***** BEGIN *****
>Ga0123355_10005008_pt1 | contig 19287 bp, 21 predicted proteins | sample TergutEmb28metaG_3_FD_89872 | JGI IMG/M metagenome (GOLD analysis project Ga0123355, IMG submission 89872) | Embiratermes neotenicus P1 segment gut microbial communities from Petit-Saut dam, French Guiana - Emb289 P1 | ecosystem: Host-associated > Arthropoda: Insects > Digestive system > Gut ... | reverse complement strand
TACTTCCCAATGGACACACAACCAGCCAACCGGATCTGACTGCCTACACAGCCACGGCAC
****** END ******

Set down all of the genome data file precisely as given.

>Ga0123355_10005008_pt1 | contig 19287 bp, 21 predicted proteins | sample TergutEmb28metaG_3_FD_89872 | JGI IMG/M metagenome (GOLD analysis project Ga0123355, IMG submission 89872) | Embiratermes neotenicus P1 segment gut microbial communities from Petit-Saut dam, French Guiana - Emb289 P1 | ecosystem: Host-associated > Arthropoda: Insects > Digestive system > Gut ... | reverse complement strand
TACTTCCCAATGGACACACAACCAGCCAACCGGATCTGACTGCCTACACAGCCACGGCAC